by the way, for all the ie users or those without this add-on, here is the link i pasted above as text, more properly presented: did i say that i am the plugin author? ;)

code coverage in erlang

yesterday i found about code coverage under erlang on this nice blog. i wanted to integrate it with my unit testing, so i would be able to see what code of mine is not tested. this can be used to add new tests to cover it, or even remove of unnecessary code.

it took me some time to play with it and come up with a good method of doing that. eventually i have replaced the unit testing makefile line with:

	@for f in $(MODULES); do \
	echo $$f; \
	erl $(FLAGS) -noshell -eval "
	cover:compile($$f, [{i,\"$(INCLUDE)\"}]),\
	cover:analyse_to_file($$f, \"$(DOC)/$${f}_coverage.html\", [html])."\
	-s init stop; \

This actually do 3 things in a raw:

  1. compile each module using cover:compile.
  2. run the test, using the eunit test() function.
  3. dump analysis into html files on doc directory


edit: i found out, that you compile the whole directory for covearge, so the result you get is thecombined  coverage for all the specified modules and tests.

OBJECTS := $(patsubst %.erl,$(BIN)/%.$(EMULATOR),$(wildcard *.erl))
MODULES := $(patsubst %.erl,%,$(wildcard *.erl))
SKIP_FILES := $(patsubst %.erl,%,$(wildcard *_tests.erl))
MODULES := $(filter-out $(SKIP_FILES), $(MODULES))
MODULES := [$(subst $(space),$(comma),$(MODULES))]
	@echo Testing units...
	@$(TIME) erl $(ERL_LIB_FLAGS) \
	-mnesia dir '"$(DATA_DIR)"' -mnesia debug $(MNESIA) -noshell \
	-eval "\
	cover:compile_directory(\".\", [{i,\"$(INCLUDE)\"},{d,'NODEBUG'}]), \
	T = fun(X) -> io:format(user, \"~-20.s\", [X]), X:test() end, \
	[T(X) || X &lt;- "$(MODULES)"], \
	F = fun(X) -> cover:analyse_to_file(X, \"$(LOG)/\" ++ \
	    atom_to_list(X) ++ \"_coverage.html\", [html]) end, \
	[F(X) || X &lt;- "$(MODULES)"]. \
	" -s init stop;

more on eunit

the use of eunit is very easy and intuitive. in principle every function which ends with _test of arity 0 (i.e. no input arguments) will be automaticly exported by eunit. eunit will also create a function called test() which will call all tests functions which have been defined. this mechanism leaves the programmer with only the actual test writing, and saves him/her the tedious wrappers and procedures. writing a test on a new module become something which take few seconds.

for example, the next function has its own testing function:

flip_sides(Side) ->
	case Side of
		x -> o;
		o -> x
flip_sides_test() ->
	?assert(flip_sides(x) == o),
	?assert(flip_sides(o) == x).

the testing function is invoked automatically by calling the test function of this module, e.g. mymodule:test(). the test function is supplied by the eunit framework, which takes every function that ends with _test() and add it to the testing list of that module.

a more advanced testing method is needed for testing the always loops that keep the state on the erlang module. few problems need to be solved in order to properly test those kind of loops:

  • initial state loading.
  • external function calls.
  • check of the new state, after each event.
  • the first problem can be solved by adding a new start function for debug use, which takes all the state variables of the always loop as parameters. this allows you to start the always loop in any state you want.

    % original start of arity/0
    start() -> start([], start).
    % new function for debug of arity/2
    start(State, Status) ->  register(?MODULE, spawn(fun() -> always(State, Status) end)).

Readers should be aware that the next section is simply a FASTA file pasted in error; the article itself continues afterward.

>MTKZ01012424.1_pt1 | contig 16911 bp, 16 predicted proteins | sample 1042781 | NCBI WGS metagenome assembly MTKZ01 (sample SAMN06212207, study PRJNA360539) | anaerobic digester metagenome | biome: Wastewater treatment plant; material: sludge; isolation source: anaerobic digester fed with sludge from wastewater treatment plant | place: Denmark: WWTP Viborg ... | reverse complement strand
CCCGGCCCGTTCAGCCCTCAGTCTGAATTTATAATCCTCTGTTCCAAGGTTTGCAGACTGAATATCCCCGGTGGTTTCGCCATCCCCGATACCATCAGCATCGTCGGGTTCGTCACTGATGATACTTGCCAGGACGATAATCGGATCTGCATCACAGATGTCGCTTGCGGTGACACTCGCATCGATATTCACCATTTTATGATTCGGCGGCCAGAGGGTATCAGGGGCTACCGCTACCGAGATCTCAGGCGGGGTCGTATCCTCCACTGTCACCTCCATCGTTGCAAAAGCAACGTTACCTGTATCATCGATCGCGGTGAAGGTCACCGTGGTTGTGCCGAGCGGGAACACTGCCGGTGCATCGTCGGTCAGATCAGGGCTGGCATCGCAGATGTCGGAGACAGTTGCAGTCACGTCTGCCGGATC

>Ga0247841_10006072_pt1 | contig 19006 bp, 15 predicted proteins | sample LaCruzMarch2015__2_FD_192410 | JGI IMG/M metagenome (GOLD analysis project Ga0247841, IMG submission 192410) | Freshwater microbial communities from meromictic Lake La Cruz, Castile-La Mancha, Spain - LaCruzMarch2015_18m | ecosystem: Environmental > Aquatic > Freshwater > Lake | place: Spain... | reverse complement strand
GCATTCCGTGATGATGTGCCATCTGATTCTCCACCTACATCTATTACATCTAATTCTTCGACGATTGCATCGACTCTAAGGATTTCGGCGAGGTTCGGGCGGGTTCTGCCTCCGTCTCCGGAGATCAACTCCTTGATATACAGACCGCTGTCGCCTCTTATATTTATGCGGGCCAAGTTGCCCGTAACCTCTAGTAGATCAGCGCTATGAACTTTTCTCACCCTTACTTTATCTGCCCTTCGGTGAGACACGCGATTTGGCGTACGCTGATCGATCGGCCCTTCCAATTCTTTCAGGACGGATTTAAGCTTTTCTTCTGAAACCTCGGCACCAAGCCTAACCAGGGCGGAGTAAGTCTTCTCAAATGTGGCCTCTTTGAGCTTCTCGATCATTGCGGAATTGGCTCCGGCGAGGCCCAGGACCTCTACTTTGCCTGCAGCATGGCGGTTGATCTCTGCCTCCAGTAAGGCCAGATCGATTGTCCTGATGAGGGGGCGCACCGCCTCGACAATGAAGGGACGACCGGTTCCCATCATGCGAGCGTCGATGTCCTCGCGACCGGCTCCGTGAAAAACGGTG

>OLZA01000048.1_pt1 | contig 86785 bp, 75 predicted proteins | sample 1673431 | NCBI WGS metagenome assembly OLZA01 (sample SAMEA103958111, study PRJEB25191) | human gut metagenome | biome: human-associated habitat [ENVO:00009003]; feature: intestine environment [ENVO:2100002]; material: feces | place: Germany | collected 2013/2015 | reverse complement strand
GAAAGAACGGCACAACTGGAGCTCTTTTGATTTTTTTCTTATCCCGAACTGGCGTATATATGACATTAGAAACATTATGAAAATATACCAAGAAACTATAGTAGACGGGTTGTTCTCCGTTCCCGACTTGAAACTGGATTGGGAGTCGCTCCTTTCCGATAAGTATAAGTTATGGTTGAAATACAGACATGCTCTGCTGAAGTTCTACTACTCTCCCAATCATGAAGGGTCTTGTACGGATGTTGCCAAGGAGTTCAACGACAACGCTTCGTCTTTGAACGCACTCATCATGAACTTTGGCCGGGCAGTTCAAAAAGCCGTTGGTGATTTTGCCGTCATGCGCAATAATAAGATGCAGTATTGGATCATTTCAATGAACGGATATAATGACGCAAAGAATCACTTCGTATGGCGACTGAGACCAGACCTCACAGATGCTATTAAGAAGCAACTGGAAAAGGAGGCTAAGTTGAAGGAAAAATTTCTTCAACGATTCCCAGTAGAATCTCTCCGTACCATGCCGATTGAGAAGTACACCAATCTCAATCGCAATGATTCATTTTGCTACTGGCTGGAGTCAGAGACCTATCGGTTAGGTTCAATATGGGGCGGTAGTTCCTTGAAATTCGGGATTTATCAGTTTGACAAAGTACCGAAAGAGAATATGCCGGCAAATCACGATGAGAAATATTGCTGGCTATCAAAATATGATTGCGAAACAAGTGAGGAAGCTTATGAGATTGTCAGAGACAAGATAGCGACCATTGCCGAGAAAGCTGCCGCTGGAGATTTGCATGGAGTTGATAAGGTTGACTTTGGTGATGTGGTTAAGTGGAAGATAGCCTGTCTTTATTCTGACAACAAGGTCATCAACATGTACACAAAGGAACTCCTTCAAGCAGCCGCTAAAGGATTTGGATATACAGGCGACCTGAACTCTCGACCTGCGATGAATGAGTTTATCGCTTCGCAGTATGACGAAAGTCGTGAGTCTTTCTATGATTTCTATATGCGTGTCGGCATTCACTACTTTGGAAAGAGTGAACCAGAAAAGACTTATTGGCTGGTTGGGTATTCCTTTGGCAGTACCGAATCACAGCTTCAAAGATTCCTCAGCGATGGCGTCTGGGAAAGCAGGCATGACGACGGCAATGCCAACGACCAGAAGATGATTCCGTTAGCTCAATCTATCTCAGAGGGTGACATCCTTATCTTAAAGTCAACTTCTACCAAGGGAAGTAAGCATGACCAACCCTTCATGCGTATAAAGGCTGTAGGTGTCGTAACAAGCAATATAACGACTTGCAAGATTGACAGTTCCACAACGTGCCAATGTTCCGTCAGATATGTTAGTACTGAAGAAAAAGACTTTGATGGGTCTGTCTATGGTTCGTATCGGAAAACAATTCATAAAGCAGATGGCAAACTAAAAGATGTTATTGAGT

% the state loop
    always(State, Status) ->
    		{From, stop} -> From ! stopped;
    		{From, reset} -> always([], start);
    		{From, {add, N}} -> always(module2:add(N, State), continue)

    the next problem is the call for external function, shown here as call for module2:add/2, i solved this by adding another parameter to the loop’s state in order to keep a reference to the called function. i have also added it to the start function.

    % original start of arity/0
    start() -> start([], start, fun module2:add/2).
    % new function for debug of arity/2
    start(State, Status, Func) ->
    	register(?MODULE, spawn(fun() -> always(State, Status, Func) end)).
    % the state loop
    always(State, Status, Func) ->
    		{From, stop} -> From ! stopped;
    		{From, reset} -> always([], start, Func);
    		{From, {add, N}} -> always(Func(N, State), continue, Func)

    adding a reference to the external function allows me to switch to a mocking function as desired. for the new state checking i have added a dump command to the always loop which return me the current state, so i can test it on my testing functions.

    % the state loop
    always(State, Status, Func) ->
    		{From, stop} -> From ! stopped;
    		{From, reset} -> From ! reset, always([], start, Func);
    		{From, {add, N}} -> always(Func(N, State), continue, Func);
    		{From, dump} -> {State, dump, Func}

    last i’ll show the test function:

    always_reset_test() ->
    	Fun = fun callback_check_reset_mockup/2,
    	start([x, o], continue, Fun),
    	?assert(rpc(dump) == {[], start, Fun}),

    callback_check_reset_mockup(N, State) -> void. % you can check match if applicable

    that’s it!

firefox tip

firefox is a very good browser. after all the bantchmarks and preformance tests, one of his unrivalled strength points, is the add-on ability. sometime we forget it has also a great build-in cutomization ability availble for the end user. recently i found this firefox 3 feature that i use a lot.

i use firefox url address bar for custom search, e.g. i have already defined:

g	google search
b	babylon translation
gs	google search on specific site
gc	google code search
gd	google define

i know you can use the little search box on the upper right corner, but it is so small… but why can’t i use the big address bar ?? well, the answer – yes is i can :) and i’ll show you how.

for example if i want to simply do a google search. i go to the address bar (quick access: ctrl+l), and i type: g something in my mind

well, ok, so? so i am surfing this blog, and i want to search the term ‘erlang’, and there is no build in search on this site, or i just prefer to use google search, again i go to the address bar, i add ‘gs’ and space before the url, and i add the term on the end of it, again separated by space: gs erlang


how do i do that? on firefox 3 you can add keyword to bookmarks, all you need to do is to open the bookmarks menu, and then click organize bookmarks. there, for each bookmark, there is additional data at the bottom, press the ‘more’ button, and few additional options will appear. the one that interests us right now is the ‘keyword’, here you put your desired shortcut (e.g. g for google). moreover, on the ‘location’ you can add the rest of the address bar contents as %s.

so, here is the above shortcuts keywords and locations:

gsgoogle ’site:’
gcgoogle code search
gdgoogle ‘define:’
bbabylon translation